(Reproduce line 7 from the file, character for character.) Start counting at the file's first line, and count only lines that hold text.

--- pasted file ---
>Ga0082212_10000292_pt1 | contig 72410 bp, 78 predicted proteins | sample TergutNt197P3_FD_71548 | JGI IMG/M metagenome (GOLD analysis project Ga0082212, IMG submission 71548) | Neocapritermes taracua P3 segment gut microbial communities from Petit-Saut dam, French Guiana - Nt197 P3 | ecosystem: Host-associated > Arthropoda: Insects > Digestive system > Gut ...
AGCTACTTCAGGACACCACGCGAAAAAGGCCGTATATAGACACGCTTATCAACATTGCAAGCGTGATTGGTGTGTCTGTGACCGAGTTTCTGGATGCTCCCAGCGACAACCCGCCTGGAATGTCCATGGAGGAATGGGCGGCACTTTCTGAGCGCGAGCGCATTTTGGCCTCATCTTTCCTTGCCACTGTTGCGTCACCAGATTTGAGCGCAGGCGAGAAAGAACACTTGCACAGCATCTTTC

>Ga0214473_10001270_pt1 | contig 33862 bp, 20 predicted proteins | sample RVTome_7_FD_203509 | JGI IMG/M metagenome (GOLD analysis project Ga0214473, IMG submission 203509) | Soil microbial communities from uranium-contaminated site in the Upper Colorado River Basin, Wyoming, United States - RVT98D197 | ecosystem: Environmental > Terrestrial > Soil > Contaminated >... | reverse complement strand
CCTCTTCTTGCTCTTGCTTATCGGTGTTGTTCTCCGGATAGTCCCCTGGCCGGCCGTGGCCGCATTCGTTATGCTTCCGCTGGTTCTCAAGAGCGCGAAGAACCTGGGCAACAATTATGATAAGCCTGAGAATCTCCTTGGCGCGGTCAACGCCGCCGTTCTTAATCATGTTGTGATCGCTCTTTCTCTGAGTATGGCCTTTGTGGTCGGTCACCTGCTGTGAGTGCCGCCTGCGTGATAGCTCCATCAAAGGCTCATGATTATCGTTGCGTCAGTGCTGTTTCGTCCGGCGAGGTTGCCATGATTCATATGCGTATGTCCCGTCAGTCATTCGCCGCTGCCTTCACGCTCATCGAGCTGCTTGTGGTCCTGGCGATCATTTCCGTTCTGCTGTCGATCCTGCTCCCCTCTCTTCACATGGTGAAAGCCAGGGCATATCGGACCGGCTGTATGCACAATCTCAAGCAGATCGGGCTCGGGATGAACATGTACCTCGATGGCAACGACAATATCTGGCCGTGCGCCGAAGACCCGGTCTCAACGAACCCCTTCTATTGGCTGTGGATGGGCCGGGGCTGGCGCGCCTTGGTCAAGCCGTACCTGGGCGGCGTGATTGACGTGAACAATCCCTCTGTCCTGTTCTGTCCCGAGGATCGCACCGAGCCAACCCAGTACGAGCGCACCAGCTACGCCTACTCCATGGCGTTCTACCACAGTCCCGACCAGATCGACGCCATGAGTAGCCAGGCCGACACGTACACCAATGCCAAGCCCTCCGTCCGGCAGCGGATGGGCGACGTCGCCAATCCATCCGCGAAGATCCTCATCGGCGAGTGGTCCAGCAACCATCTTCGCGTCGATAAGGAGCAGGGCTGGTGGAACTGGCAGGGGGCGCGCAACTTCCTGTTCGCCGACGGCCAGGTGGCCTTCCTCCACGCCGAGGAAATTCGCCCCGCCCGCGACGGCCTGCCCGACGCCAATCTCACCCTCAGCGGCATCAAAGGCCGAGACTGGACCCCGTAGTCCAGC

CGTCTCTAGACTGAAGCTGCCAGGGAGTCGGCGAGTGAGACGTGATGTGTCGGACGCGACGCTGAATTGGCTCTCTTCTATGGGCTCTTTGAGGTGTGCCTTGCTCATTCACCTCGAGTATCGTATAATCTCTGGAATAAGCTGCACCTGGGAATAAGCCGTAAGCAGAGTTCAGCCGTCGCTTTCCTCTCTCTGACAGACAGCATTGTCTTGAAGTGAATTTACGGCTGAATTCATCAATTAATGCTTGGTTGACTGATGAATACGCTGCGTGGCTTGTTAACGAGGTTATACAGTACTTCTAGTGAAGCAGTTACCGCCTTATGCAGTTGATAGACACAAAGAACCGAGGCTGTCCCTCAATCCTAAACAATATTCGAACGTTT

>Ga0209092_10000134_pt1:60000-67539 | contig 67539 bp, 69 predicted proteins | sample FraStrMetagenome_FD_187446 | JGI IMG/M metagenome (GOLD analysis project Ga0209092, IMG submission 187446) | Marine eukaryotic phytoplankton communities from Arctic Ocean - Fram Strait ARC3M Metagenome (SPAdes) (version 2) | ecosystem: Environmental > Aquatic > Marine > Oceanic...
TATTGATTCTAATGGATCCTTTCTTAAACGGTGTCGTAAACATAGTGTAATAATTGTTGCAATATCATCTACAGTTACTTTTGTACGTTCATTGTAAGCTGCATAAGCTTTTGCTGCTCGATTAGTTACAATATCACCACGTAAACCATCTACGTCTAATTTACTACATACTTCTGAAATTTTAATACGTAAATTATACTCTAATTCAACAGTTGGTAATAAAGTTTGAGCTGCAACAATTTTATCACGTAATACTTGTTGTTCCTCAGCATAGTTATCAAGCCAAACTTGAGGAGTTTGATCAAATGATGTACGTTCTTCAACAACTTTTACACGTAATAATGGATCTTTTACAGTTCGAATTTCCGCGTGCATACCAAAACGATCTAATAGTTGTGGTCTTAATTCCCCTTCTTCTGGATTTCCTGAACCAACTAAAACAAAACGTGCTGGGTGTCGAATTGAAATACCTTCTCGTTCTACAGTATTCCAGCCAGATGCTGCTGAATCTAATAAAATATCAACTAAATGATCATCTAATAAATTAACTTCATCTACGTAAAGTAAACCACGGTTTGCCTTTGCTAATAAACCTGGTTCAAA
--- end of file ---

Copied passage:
TATTGATTCTAATGGATCCTTTCTTAAACGGTGTCGTAAACATAGTGTAATAATTGTTGCAATATCATCTACAGTTACTTTTGTACGTTCATTGTAAGCTGCATAAGCTTTTGCTGCTCGATTAGTTACAATATCACCACGTAAACCATCTACGTCTAATTTACTACATACTTCTGAAATTTTAATACGTAAATTATACTCTAATTCAACAGTTGGTAATAAAGTTTGAGCTGCAACAATTTTATCACGTAATACTTGTTGTTCCTCAGCATAGTTATCAAGCCAAACTTGAGGAGTTTGATCAAATGATGTACGTTCTTCAACAACTTTTACACGTAATAATGGATCTTTTACAGTTCGAATTTCCGCGTGCATACCAAAACGATCTAATAGTTGTGGTCTTAATTCCCCTTCTTCTGGATTTCCTGAACCAACTAAAACAAAACGTGCTGGGTGTCGAATTGAAATACCTTCTCGTTCTACAGTATTCCAGCCAGATGCTGCTGAATCTAATAAAATATCAACTAAATGATCATCTAATAAATTAACTTCATCTACGTAAAGTAAACCACGGTTTGCCTTTGCTAATAAACCTGGTTCAAA